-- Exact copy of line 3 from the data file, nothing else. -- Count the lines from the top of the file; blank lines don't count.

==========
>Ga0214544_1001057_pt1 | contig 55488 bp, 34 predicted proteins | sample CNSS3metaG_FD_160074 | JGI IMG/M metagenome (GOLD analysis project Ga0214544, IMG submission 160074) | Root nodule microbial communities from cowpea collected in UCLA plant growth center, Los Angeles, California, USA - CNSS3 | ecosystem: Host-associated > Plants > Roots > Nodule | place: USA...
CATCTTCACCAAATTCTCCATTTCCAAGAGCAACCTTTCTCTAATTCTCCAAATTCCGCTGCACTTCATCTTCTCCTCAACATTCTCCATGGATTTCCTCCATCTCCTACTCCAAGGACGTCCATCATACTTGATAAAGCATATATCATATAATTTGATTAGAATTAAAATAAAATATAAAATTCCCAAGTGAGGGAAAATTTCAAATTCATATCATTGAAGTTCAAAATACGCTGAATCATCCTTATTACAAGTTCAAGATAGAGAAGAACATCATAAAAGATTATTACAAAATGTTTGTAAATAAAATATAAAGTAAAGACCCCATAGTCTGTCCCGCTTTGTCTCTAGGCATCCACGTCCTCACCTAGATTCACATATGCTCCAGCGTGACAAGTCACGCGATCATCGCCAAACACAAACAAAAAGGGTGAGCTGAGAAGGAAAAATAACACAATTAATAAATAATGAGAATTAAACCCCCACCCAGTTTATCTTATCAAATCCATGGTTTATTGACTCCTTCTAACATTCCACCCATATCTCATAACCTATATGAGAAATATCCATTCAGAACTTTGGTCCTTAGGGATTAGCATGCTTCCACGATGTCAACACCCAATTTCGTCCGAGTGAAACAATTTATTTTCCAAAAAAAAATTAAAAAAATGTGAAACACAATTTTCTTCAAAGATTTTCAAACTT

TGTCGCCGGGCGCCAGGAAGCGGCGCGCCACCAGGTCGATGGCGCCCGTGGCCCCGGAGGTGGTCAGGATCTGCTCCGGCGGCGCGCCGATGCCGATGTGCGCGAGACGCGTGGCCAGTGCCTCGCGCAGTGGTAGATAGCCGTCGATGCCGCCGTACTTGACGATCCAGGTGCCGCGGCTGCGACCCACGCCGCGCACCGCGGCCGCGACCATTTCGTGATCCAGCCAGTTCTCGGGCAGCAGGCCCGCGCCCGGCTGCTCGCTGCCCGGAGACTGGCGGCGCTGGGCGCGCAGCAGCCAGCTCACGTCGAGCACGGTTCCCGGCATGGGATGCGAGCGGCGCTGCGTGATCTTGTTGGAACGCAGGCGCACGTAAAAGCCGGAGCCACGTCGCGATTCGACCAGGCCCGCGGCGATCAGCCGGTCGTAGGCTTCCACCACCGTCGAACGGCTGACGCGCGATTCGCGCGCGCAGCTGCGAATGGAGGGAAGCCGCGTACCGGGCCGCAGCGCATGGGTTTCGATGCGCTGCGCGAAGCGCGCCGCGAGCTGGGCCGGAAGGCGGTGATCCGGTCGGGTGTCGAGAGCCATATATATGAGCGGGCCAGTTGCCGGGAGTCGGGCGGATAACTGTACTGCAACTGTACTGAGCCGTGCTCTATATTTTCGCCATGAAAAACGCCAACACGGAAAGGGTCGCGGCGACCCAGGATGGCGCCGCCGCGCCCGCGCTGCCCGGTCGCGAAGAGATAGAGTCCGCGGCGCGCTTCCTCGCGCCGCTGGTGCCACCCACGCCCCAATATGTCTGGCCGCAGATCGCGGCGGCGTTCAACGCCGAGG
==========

TGTCGCCGGGCGCCAGGAAGCGGCGCGCCACCAGGTCGATGGCGCCCGTGGCCCCGGAGGTGGTCAGGATCTGCTCCGGCGGCGCGCCGATGCCGATGTGCGCGAGACGCGTGGCCAGTGCCTCGCGCAGTGGTAGATAGCCGTCGATGCCGCCGTACTTGACGATCCAGGTGCCGCGGCTGCGACCCACGCCGCGCACCGCGGCCGCGACCATTTCGTGATCCAGCCAGTTCTCGGGCAGCAGGCCCGCGCCCGGCTGCTCGCTGCCCGGAGACTGGCGGCGCTGGGCGCGCAGCAGCCAGCTCACGTCGAGCACGGTTCCCGGCATGGGATGCGAGCGGCGCTGCGTGATCTTGTTGGAACGCAGGCGCACGTAAAAGCCGGAGCCACGTCGCGATTCGACCAGGCCCGCGGCGATCAGCCGGTCGTAGGCTTCCACCACCGTCGAACGGCTGACGCGCGATTCGCGCGCGCAGCTGCGAATGGAGGGAAGCCGCGTACCGGGCCGCAGCGCATGGGTTTCGATGCGCTGCGCGAAGCGCGCCGCGAGCTGGGCCGGAAGGCGGTGATCCGGTCGGGTGTCGAGAGCCATATATATGAGCGGGCCAGTTGCCGGGAGTCGGGCGGATAACTGTACTGCAACTGTACTGAGCCGTGCTCTATATTTTCGCCATGAAAAACGCCAACACGGAAAGGGTCGCGGCGACCCAGGATGGCGCCGCCGCGCCCGCGCTGCCCGGTCGCGAAGAGATAGAGTCCGCGGCGCGCTTCCTCGCGCCGCTGGTGCCACCCACGCCCCAATATGTCTGGCCGCAGATCGCGGCGGCGTTCAACGCCGAGG